AUBURN — Cutting back recycling collections hasn't kept people from recycling, according to city officials.
"We've had a few phone calls critical of reduced convenience," said Bob Belz, Auburn public works director. "But according to the operators on our routes, most people who were recycling still are."
The city went from collecting recycling curbside throughout the city once each week to twice per month in spring as a budget-saving measure. Belz said the change looks to save the city $68,000 in the current budget.
Belz said the city currently collects recycling at about 30 percent of the eligible properties — about 1,860 stops in all.
"We believe that most of our users are continuing," Belz said.
But Belz said the amount of materials recycled is down 15 percent this year compared to the same time in 2009.
"It's just a month's worth of data, so I don't think it should be taken too literally," Belz said. "It's not a significant reduction, especially when you take the down economy into consideration."
The current schedule is expected to be temporary. The city's contract with Pine Tree Waste to collect trash is scheduled to expire in June 2011. Mayor Dick Gleason said the city hopes to settle a new contract by November of this year.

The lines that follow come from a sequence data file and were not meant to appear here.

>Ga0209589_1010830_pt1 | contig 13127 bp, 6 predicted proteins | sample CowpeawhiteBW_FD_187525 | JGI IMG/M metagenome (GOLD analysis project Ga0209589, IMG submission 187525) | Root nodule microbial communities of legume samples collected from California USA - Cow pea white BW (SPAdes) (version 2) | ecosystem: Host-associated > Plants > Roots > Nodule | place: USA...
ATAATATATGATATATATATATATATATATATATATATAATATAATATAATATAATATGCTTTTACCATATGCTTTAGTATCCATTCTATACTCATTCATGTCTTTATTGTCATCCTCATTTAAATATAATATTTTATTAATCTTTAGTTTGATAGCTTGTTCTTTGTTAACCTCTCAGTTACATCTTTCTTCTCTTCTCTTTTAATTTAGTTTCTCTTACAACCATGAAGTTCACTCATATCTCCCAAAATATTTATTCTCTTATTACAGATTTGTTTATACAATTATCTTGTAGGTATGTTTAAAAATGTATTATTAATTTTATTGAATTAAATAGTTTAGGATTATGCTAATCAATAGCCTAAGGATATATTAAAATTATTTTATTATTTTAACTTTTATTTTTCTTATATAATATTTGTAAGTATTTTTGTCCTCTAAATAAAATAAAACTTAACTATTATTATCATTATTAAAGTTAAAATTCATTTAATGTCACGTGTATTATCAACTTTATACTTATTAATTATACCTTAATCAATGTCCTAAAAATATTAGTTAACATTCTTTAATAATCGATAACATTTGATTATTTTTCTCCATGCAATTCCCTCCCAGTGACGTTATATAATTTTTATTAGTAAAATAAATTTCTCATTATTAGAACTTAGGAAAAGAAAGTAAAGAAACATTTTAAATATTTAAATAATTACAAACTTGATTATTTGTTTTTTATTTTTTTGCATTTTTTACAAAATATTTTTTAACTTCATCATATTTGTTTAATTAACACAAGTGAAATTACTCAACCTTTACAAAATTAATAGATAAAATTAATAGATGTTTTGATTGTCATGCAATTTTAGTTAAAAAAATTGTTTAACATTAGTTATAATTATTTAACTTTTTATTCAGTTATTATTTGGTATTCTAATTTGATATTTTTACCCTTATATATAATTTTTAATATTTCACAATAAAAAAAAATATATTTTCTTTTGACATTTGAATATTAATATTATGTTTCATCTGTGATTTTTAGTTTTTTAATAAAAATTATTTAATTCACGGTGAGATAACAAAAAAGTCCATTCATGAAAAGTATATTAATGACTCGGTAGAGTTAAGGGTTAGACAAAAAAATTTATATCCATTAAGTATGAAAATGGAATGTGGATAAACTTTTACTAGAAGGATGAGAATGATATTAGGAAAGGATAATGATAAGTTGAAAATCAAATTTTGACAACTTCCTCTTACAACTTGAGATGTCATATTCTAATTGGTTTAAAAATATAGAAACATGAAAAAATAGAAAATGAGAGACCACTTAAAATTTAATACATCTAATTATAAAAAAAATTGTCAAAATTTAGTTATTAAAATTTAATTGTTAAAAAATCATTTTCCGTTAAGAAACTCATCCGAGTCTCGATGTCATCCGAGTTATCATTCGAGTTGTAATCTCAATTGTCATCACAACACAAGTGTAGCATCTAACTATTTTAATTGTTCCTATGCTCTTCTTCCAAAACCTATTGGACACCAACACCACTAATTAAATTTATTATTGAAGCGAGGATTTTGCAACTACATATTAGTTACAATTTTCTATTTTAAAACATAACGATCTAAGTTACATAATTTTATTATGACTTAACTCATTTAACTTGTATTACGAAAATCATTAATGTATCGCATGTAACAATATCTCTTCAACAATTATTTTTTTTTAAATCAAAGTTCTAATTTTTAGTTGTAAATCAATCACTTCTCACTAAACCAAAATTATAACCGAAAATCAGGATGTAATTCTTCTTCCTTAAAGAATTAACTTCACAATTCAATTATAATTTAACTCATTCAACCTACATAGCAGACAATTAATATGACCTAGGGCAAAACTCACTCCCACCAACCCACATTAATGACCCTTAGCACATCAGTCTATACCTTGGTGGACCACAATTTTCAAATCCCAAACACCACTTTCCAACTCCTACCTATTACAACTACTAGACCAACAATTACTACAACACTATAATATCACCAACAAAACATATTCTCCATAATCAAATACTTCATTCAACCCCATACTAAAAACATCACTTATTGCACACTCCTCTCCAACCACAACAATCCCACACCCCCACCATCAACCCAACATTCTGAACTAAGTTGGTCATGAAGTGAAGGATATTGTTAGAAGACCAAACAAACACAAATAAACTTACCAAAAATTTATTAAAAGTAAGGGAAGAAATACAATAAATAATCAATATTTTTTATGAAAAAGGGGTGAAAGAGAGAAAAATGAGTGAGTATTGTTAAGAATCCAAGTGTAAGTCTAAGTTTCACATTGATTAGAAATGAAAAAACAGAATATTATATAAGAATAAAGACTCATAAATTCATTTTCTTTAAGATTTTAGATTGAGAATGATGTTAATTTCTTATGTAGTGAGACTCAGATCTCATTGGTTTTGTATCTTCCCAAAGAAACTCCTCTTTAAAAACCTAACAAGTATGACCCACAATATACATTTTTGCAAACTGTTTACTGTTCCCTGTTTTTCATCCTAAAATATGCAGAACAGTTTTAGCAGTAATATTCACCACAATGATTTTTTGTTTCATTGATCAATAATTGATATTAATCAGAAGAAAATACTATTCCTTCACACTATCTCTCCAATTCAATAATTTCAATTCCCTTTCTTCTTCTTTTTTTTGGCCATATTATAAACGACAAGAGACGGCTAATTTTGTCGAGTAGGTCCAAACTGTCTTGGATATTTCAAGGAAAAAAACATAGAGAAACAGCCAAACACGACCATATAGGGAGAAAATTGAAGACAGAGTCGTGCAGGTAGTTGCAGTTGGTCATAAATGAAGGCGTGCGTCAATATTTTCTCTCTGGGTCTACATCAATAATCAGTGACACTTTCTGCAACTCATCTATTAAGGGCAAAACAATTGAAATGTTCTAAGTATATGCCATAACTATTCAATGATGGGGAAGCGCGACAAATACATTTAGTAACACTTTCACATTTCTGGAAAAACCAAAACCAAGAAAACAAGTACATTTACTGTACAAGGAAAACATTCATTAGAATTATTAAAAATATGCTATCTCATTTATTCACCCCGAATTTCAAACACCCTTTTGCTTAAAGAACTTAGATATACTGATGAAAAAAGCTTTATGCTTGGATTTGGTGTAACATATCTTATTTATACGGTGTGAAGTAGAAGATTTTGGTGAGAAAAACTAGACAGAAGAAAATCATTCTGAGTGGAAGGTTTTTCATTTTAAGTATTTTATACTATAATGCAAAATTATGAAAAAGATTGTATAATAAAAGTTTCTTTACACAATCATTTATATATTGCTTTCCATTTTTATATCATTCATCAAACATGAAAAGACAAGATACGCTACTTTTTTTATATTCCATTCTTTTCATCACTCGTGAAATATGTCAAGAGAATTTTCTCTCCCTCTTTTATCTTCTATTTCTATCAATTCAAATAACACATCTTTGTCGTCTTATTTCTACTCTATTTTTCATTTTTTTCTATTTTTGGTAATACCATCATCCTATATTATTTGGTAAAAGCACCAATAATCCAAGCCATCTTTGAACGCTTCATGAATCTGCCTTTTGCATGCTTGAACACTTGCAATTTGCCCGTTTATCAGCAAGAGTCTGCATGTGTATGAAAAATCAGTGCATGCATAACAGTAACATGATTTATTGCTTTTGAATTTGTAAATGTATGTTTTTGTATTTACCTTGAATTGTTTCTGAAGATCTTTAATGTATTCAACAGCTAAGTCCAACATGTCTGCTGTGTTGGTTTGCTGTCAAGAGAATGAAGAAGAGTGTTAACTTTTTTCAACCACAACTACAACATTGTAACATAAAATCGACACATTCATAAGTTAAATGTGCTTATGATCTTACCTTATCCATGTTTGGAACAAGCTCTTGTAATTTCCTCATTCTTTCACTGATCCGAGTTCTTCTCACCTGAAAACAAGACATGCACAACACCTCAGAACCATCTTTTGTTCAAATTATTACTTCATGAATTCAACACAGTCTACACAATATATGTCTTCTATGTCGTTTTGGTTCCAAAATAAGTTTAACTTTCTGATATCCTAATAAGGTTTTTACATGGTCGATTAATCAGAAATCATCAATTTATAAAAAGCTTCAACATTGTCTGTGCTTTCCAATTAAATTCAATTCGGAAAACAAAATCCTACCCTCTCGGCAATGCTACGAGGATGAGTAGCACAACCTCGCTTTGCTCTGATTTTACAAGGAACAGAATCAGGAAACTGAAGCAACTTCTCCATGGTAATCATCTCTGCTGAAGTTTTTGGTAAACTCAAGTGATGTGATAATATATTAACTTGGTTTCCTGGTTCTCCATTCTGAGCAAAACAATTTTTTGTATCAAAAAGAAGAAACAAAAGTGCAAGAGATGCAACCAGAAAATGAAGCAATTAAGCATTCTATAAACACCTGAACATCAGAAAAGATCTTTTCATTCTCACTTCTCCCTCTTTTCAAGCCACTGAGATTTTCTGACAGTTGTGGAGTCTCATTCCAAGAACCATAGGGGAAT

"We need to have that figured out so we can put those numbers into the next year's budget," Gleason said.
Dom Casavant, chairman of a city task force assembled to review solid waste collection and recycling programs, said the group hopes to begin taking bids and proposals from waste haulers and recyclers later in September.
But the group won't settle on a single trash hauling or recycling scheme.
"We plan to take proposals from everyone, from companies that do both to those that focus on one or the other," he said. Casavant said proposals could include offering single-stream recycling — with all paper, glass, metal and plastic recycling all dumped in a single bin — or continuing to offer a system like the current curbside-sort recycling.
"We could even go to a dual-sort, where people put their fiber-based recycling, like paper or cardboard, in one bin and plastic, metal and glass in a second one," he said. "We'll look at other options, too.